Key recommendations include call for police and council involvement


The All-Party Parliamentary Inquiry into Antisemitism made a series of recommendations to government:

What the report says: “We recommend that the government, together with the CPS, police and other relevant bodies, work with the Jewish community to devise a communications strategy which effectively conveys the work that has been undertaken to combat antisemitism.”

Why it says it: The report highlighted the growing sense of insecurity among British Jews since the Gaza conflict. Several polls have considered whether Jewish people have discussed leaving the UK.

The report said it was important to “avoid the apparent loneliness and isolation felt by French Jewry that has forced so many of them to leave that country”.

Explaining the work being done in Britain would help ensure British Jews “both feel and are confident that their country and fellow citizens will not let them stand alone”.

“We recommend that further research be carried out into the sources, patterns, nature and reach of the antisemitism on social media.”

The inquiry asked a Lancaster University professor to carry out research into the increase in antisemitic activity on social media sites.

Thought to be the only work of its kind, it found a peak in tweets referring to Jews as the violence in Gaza escalated in July. The terms “Hitler”, “Holocaust” and “Nazis” were among the top 35 key words relating to Jews. Jewish individuals and organisations were also singled out for abuse.

The inquiry was “shocked by the ferocity and vulgarity of the antisemitism and the ease with which it was spread” online.

“We recommend that the police establish systems for convening preparatory briefing sessions in advance of major events so that protest organisers and stewards can benefit from expert advice on antisemitism.”

The response of Greater Manchester Police to protests outside the Israeli-owned Kedem store in the city was commended by the inquiry, as were the actions of the Association of Chief Police Officers in handling antisemitic crimes across the country.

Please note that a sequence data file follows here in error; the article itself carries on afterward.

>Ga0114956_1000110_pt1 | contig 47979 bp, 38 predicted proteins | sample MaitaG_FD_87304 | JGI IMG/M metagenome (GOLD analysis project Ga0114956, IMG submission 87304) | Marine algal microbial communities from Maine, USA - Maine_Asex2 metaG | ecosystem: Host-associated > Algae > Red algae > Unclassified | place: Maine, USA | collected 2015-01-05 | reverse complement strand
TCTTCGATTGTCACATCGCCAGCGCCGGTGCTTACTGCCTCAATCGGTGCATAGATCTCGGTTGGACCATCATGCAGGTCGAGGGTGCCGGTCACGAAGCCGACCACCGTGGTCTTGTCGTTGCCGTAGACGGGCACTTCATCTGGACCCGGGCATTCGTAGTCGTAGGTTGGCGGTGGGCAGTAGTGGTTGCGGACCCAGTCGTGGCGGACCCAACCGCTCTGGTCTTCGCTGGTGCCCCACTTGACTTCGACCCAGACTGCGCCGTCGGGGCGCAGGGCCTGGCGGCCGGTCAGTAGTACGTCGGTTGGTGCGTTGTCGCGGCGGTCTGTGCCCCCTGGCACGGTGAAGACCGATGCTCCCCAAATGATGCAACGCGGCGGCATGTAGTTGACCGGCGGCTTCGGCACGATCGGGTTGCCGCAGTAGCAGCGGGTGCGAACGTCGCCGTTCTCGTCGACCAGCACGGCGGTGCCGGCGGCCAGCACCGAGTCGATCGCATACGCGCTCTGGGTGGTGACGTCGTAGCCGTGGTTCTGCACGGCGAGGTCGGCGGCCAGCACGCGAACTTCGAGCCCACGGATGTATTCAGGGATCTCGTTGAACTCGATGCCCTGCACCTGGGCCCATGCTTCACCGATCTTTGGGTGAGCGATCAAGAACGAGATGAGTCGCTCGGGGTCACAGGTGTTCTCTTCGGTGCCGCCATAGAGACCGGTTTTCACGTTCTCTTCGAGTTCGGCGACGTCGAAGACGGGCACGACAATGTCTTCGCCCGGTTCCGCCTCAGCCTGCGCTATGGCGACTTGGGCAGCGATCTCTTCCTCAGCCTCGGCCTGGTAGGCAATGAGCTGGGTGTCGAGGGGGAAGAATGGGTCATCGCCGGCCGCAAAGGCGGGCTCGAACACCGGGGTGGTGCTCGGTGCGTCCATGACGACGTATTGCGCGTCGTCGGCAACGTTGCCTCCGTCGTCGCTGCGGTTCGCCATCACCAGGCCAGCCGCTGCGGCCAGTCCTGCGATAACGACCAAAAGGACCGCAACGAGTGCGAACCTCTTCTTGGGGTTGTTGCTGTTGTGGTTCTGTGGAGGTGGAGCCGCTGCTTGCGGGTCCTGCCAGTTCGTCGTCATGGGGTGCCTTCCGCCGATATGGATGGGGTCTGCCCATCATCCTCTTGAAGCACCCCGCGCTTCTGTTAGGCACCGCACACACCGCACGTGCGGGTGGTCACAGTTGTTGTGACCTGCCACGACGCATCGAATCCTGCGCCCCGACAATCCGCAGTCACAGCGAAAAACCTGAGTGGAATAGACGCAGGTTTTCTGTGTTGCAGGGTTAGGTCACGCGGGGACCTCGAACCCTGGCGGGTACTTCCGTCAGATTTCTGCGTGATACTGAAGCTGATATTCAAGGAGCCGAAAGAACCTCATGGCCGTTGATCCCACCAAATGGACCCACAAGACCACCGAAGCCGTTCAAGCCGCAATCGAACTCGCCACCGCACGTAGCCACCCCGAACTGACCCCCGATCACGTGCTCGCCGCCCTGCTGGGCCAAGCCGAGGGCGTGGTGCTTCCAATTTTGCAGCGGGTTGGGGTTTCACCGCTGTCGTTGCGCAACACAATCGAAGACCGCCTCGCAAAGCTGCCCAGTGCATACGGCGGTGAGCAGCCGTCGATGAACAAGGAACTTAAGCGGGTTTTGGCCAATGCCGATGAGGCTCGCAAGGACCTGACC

But the report found that there was considerable concern in the Jewish community over a failure to make arrests during protests where banners were displayed comparing Israel to the Nazis or where racist flags were flown.

Police must be “as well prepared as they can be” and should have a greater understanding of flags which use Arabic terms or racist analogies.

“We call upon all local councils to do their utmost to bring people together during times of foreign conflict, particularly in the Middle East.”

The inquiry did not believe that local authorities had been motivated by antisemitism in the wake of the Gaza conflict, but said that the decision by some to fly Palestinian flags from prominent buildings could have inflamed community tensions.

“We recommend that an independent council of leading non-Jewish figures from Parliament and across public life be convened to identify long-term trends in antisemitism.”

Evidence had uncovered a “disproportionate approach to Israel” from some bodies — particularly in Wales, Scotland and Northern Ireland — the report said. That could encourage antisemitism from people who conflate Israel with local Jewish communities.

To alleviate fears and to calm tensions, prominent figures should be encouraged to speak out at key times, the inquiry suggested. “When political leaders speak out, their words mean something to the Jewish community.”

“We recommend that the government works with civil society groups to design a simple toolkit that can be distributed in European and international fora.”

Inquiry members travelled around Europe to investigate efforts to combat antisemitism on the continent. They concluded that Britain had much to celebrate in its own work against Jew-hatred, but also that lessons could be adopted from other countries.

The report advises police to learn from the Mayor of Amsterdam’s approach in terms of calming protests and making public statements. British embassies, particularly in France, had failed to sufficiently report back to the Foreign Office when antisemitic incidents and rioting had taken place.

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